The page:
A Crashing Joy: Entry 5 (Roughest Draft)

There is proper Dim Sum and there is Americanized Dim Sum.  Dim Sum, the descendent of Yum Cha, is a refreshing meal meant to relax and revitalize.  Dim Sum as most people understand it is a grab and go lunch meal full of boisterous chatting and endless cups of tea.  The Dim Sum the Queen Averna serves is the noisy kind, and while I love cha siu bao I don’t want to deal with all the revelry around me and instead climb up to the promenade.

Afternoon tea is served on a cart that wheels through discrete wrought iron tables meant for one or two.  Each grouping is separated by either a tree or a particular flower patch (can’t call it a garden, too small) and as long as each diner keeps their voice down you can almost pretend you’re alone.

                “Ma’am,” the trolley girl sighs and starts distributing small sandwiches, cakes, and a pot of jasmine tea at my nod.  I suppose I’m quite a sight, still dripping from a quick shower to rid myself of the slime, but most people are in flowing, light clothes so my shirtdress of water-colored flowers is unremarkable.  If only my mental state could be so easily rectified.

                Why did we take on additional cargo?  Why is the crew so worried about the schedule (other than the obvious)?  Why can’t I get a handle on the Captain?  Who was that mer-vampire last night… I start, having almost forgotten the enigma of Tor’scion.  As a Mer, I cannot allow him to live.  As an Envoy my job is to assure the safe passage of the ship.  If I reveal Tor’scion to the Mer before we reach port everyone on this ship will die.  The ship will be sunk and any post-humans aboard in violation of Mer treaty will be executed.  Which basically means that every vampire will die, as there will be an assumption of species-complicity.

                I don’t want him dead, the thought surprises me and I listen carefully for any additional murmur from my subconscious as I try to daintily eat a sandwich comprised of alfalfa and cream cheese.  Nothing else leaps unbidden to my mind and I tear into a Caprese, olive oil dribbling down my chin as focaccia and basil war for dominance of my taste buds.

                Well, I continue my silent monologue, if I don’t want him dead what DO I want?  Again there is no surprise answer, and no amount of tiny, bite-sized sandwiches fill the hole that dread is carving in my stomach.


                “You’re the Mer Envoy, aren’t you?” a heavy-set man and his equally plump wife waylay me as I start back through the Promenade, fully intent on returning to the Captain’s daytime quarters.

                “Yes, I am,” I say, a fake smile on my face that they take to mean, let’s have a conversation.

                “Can you tell us what the fuss was about this morning?  Why have we stopped?”

                “The Ship-Meister will inform the crew once he has settled on a course of action,” my attempts at diplomacy may well be undermined as I close my lips and realize I still have bits of alfalfa in them.  A quick sweep of my tongue fails to dislodge them and I raise my hands to my mouth, “if you’ll excuse me,”

                “Just one more thing?” the woman asks and her husband tries to shush her but she will have none of it.  “If we wanted to beseech the Mer for aid, how would we go about doing so?”  Her question catches me off guard.  Most who try to gain favor with us do so at the Interspecies Congress; approaching a single member has an almost 0% chance of success.

                “Congress is the usual forum,” I say, trying to side step these suddenly intense and frightening people, “I cannot speak on behalf of a single entity.  My job is to ensure that the Queen Averna does no harm during her passage across the waves.”

                “But no one would listen to me at the Congress!” the woman’s voice has become shrill, desperation destroying her composure and her husband has to hold her back by the shoulders or I think she would have pounced on me.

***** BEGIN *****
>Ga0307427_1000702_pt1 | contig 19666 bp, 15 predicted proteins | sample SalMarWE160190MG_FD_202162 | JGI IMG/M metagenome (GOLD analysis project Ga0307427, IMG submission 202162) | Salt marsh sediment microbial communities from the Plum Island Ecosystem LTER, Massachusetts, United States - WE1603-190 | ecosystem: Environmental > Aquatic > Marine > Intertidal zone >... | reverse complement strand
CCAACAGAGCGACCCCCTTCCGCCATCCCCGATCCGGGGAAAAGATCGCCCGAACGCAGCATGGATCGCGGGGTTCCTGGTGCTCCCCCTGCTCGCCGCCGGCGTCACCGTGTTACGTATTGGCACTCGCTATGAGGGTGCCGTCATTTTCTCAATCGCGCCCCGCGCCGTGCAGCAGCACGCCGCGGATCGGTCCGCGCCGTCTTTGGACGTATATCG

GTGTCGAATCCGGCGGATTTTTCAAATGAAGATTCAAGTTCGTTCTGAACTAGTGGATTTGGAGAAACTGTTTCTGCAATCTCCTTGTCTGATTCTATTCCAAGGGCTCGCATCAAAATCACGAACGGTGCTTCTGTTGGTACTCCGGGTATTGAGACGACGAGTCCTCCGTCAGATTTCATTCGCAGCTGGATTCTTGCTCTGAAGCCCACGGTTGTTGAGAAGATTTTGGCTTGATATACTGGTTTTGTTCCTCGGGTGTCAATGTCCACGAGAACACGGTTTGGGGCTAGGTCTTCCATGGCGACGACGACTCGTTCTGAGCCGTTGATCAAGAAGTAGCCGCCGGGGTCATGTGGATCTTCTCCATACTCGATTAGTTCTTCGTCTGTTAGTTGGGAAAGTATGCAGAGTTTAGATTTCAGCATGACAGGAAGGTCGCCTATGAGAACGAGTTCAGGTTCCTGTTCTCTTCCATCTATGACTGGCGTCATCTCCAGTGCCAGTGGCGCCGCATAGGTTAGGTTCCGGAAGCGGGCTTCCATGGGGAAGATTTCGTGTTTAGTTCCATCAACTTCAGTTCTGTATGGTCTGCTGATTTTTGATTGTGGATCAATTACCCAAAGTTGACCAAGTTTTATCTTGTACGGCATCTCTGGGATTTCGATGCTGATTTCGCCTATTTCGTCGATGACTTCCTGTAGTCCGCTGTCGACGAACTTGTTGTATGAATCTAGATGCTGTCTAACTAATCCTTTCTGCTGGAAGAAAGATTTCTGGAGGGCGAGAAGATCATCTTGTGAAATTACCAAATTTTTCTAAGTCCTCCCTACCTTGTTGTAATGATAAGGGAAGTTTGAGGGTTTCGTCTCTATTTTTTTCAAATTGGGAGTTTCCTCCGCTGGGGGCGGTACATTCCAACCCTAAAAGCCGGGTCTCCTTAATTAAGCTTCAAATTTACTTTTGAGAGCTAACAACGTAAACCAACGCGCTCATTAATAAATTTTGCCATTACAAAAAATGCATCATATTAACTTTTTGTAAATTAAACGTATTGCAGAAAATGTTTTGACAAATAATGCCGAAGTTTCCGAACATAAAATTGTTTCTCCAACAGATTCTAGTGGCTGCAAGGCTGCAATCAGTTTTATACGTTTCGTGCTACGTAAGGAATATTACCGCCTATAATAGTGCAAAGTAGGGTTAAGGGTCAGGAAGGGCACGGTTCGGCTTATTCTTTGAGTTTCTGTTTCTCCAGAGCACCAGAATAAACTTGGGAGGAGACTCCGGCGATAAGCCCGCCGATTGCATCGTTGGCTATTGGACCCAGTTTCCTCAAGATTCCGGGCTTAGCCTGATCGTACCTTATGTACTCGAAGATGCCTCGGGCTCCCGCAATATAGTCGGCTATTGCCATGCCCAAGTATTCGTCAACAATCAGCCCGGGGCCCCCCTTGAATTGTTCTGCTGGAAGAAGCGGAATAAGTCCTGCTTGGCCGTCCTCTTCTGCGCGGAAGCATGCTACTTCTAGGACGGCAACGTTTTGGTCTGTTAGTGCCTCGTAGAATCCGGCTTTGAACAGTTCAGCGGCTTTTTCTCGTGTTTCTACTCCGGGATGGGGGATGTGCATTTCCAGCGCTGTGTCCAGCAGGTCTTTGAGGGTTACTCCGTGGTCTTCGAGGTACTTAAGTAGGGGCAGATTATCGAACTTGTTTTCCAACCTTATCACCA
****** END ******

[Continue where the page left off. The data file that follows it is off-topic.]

“Envoy,” a quiet voice—the tea trolley girl—says and as I turn I realize she’s in full Averna Regalia, not a frock as she was before.  “The Captain requests your presence,” the woman is now sobbing quietly into her husband’s shoulder and I have a moment’s pity for them.

                “Come find me during the evening dancing,” I say, “and I will hear you out.  I make no promises, there may be nothing I can do for you.  But I will listen.”  The man nods, a tiny light flaring in his eyes and he leads his distraught wife away.  Once they are out of earshot, I murmur to the girl,

                “Does the Ship-Meister really want to see me?”

                “Not in the slightest, Envoy.  Captain Niran is quite irate you’ve demanded that the netting be hoisted aboard instead of cut so we can proceed.”

                “Anything I need to address head-on?” I ask, the water singing through her is startlingly pure—she must take great care with her diet and exercise—and there is no hesitation as she answers,

                “No.  It is part of the Treaty.  Anything the ship sees as a danger must be addressed by the ship and removed from the ocean,” a mischievous glint enters her eyes and her voice lowers further, “although some say that, since it was Mer who wrought the net it should be Mer that deal with it.”

                “Mer may have positioned the net, but the fabrication of it is Terran.  Anything nets we would create would be easily torn apart by the Averna.”

                “…Which is the conclusion that the Officers came to, once the JAG was finished talking.”  A sly smile, returned by her, crosses our faces; a pair of naughty children collaborating against adults (in this case, the Officers).  The did want restitution from the Mer.”

                The dead can’t do anything, I think, but my smile doesn’t falter.  “We’ll see,” I say, nodding to her and returning to my cabin to brush my teeth.

There is both much, and little, to do aboard a ship.  If you’re into shows, shopping, or sunbathing then your day would be filled.  For me, however, it is my job to continually assess the ship which includes climbing lots of ladders and generally annoying everyone actually performing a job.  Even though I changed into the ship’s coveralls before diving into the Engineering spaces my long hair is a dead give away that I don’t belong.  While all the Terran crew are polite, it is obvious that outsiders—passengers, I hear one man sneer after I’ve climbed out of his space—are not welcome.  I am not some gawking looky-loo, but I understand there is a certain animosity between those who are at their leisure and those who work 12-hour shifts as long as the ship is at sea.  Once the Vampires start awakening the tension grows and I excuse myself to dress for dinner.